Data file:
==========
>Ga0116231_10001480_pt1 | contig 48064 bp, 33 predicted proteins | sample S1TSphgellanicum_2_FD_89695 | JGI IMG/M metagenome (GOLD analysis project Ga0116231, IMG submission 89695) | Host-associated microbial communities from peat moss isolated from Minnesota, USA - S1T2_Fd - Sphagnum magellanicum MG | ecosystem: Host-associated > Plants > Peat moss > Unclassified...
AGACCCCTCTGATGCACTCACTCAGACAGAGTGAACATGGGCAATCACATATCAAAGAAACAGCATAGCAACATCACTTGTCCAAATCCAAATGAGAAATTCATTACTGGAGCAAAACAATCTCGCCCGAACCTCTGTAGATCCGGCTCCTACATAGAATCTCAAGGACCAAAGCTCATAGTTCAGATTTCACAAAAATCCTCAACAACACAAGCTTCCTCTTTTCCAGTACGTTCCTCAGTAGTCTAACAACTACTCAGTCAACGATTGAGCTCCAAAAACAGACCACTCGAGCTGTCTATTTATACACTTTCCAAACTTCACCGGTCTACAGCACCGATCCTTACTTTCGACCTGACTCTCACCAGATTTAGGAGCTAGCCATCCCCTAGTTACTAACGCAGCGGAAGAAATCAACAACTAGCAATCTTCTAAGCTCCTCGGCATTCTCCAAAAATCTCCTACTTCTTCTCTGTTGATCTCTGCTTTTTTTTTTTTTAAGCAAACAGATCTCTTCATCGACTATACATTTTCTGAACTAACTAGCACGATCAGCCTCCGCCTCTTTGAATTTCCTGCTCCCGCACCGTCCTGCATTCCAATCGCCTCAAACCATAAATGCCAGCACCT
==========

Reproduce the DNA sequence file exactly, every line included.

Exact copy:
>Ga0116231_10001480_pt1 | contig 48064 bp, 33 predicted proteins | sample S1TSphgellanicum_2_FD_89695 | JGI IMG/M metagenome (GOLD analysis project Ga0116231, IMG submission 89695) | Host-associated microbial communities from peat moss isolated from Minnesota, USA - S1T2_Fd - Sphagnum magellanicum MG | ecosystem: Host-associated > Plants > Peat moss > Unclassified...
AGACCCCTCTGATGCACTCACTCAGACAGAGTGAACATGGGCAATCACATATCAAAGAAACAGCATAGCAACATCACTTGTCCAAATCCAAATGAGAAATTCATTACTGGAGCAAAACAATCTCGCCCGAACCTCTGTAGATCCGGCTCCTACATAGAATCTCAAGGACCAAAGCTCATAGTTCAGATTTCACAAAAATCCTCAACAACACAAGCTTCCTCTTTTCCAGTACGTTCCTCAGTAGTCTAACAACTACTCAGTCAACGATTGAGCTCCAAAAACAGACCACTCGAGCTGTCTATTTATACACTTTCCAAACTTCACCGGTCTACAGCACCGATCCTTACTTTCGACCTGACTCTCACCAGATTTAGGAGCTAGCCATCCCCTAGTTACTAACGCAGCGGAAGAAATCAACAACTAGCAATCTTCTAAGCTCCTCGGCATTCTCCAAAAATCTCCTACTTCTTCTCTGTTGATCTCTGCTTTTTTTTTTTTTAAGCAAACAGATCTCTTCATCGACTATACATTTTCTGAACTAACTAGCACGATCAGCCTCCGCCTCTTTGAATTTCCTGCTCCCGCACCGTCCTGCATTCCAATCGCCTCAAACCATAAATGCCAGCACCT